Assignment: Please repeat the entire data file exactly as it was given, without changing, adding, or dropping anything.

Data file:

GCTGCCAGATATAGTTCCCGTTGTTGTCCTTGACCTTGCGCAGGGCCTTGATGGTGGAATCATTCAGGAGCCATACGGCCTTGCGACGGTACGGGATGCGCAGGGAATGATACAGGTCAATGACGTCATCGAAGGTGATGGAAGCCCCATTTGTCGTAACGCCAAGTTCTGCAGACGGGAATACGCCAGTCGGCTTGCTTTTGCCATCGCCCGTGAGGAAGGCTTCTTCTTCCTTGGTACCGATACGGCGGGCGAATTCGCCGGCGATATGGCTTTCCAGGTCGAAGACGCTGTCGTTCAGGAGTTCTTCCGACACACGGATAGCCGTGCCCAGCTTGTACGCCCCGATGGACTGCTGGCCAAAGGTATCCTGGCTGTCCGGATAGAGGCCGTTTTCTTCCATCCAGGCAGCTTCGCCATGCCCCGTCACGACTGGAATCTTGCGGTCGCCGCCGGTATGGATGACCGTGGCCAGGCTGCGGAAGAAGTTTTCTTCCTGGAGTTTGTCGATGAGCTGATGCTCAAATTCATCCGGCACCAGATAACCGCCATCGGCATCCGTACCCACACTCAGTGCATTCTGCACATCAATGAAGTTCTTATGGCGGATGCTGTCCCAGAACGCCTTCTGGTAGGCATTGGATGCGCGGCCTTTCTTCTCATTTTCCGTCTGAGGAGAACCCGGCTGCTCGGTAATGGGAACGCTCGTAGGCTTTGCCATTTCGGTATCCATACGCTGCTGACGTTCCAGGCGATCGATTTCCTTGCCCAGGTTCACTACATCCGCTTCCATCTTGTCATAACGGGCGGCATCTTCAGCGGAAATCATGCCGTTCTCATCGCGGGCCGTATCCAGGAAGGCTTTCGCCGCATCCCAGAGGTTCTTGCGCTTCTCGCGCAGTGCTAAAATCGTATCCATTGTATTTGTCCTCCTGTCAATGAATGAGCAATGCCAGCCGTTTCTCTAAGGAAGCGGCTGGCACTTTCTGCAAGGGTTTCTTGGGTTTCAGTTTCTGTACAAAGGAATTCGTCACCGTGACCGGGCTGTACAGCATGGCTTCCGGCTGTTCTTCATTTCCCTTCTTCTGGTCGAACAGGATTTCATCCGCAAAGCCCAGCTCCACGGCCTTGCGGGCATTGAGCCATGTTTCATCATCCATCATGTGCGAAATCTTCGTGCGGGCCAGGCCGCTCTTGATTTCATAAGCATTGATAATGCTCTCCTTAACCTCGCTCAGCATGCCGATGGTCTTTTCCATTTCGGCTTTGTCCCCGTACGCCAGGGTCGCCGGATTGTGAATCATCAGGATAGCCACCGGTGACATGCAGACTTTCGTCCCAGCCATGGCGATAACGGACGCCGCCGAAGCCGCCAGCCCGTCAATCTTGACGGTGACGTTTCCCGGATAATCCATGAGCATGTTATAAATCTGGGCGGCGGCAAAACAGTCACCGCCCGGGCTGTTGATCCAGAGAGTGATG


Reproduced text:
GCTGCCAGATATAGTTCCCGTTGTTGTCCTTGACCTTGCGCAGGGCCTTGATGGTGGAATCATTCAGGAGCCATACGGCCTTGCGACGGTACGGGATGCGCAGGGAATGATACAGGTCAATGACGTCATCGAAGGTGATGGAAGCCCCATTTGTCGTAACGCCAAGTTCTGCAGACGGGAATACGCCAGTCGGCTTGCTTTTGCCATCGCCCGTGAGGAAGGCTTCTTCTTCCTTGGTACCGATACGGCGGGCGAATTCGCCGGCGATATGGCTTTCCAGGTCGAAGACGCTGTCGTTCAGGAGTTCTTCCGACACACGGATAGCCGTGCCCAGCTTGTACGCCCCGATGGACTGCTGGCCAAAGGTATCCTGGCTGTCCGGATAGAGGCCGTTTTCTTCCATCCAGGCAGCTTCGCCATGCCCCGTCACGACTGGAATCTTGCGGTCGCCGCCGGTATGGATGACCGTGGCCAGGCTGCGGAAGAAGTTTTCTTCCTGGAGTTTGTCGATGAGCTGATGCTCAAATTCATCCGGCACCAGATAACCGCCATCGGCATCCGTACCCACACTCAGTGCATTCTGCACATCAATGAAGTTCTTATGGCGGATGCTGTCCCAGAACGCCTTCTGGTAGGCATTGGATGCGCGGCCTTTCTTCTCATTTTCCGTCTGAGGAGAACCCGGCTGCTCGGTAATGGGAACGCTCGTAGGCTTTGCCATTTCGGTATCCATACGCTGCTGACGTTCCAGGCGATCGATTTCCTTGCCCAGGTTCACTACATCCGCTTCCATCTTGTCATAACGGGCGGCATCTTCAGCGGAAATCATGCCGTTCTCATCGCGGGCCGTATCCAGGAAGGCTTTCGCCGCATCCCAGAGGTTCTTGCGCTTCTCGCGCAGTGCTAAAATCGTATCCATTGTATTTGTCCTCCTGTCAATGAATGAGCAATGCCAGCCGTTTCTCTAAGGAAGCGGCTGGCACTTTCTGCAAGGGTTTCTTGGGTTTCAGTTTCTGTACAAAGGAATTCGTCACCGTGACCGGGCTGTACAGCATGGCTTCCGGCTGTTCTTCATTTCCCTTCTTCTGGTCGAACAGGATTTCATCCGCAAAGCCCAGCTCCACGGCCTTGCGGGCATTGAGCCATGTTTCATCATCCATCATGTGCGAAATCTTCGTGCGGGCCAGGCCGCTCTTGATTTCATAAGCATTGATAATGCTCTCCTTAACCTCGCTCAGCATGCCGATGGTCTTTTCCATTTCGGCTTTGTCCCCGTACGCCAGGGTCGCCGGATTGTGAATCATCAGGATAGCCACCGGTGACATGCAGACTTTCGTCCCAGCCATGGCGATAACGGACGCCGCCGAAGCCGCCAGCCCGTCAATCTTGACGGTGACGTTTCCCGGATAATCCATGAGCATGTTATAAATCTGGGCGGCGGCAAAACAGTCACCGCCCGGGCTGTTGATCCAGAGAGTGATG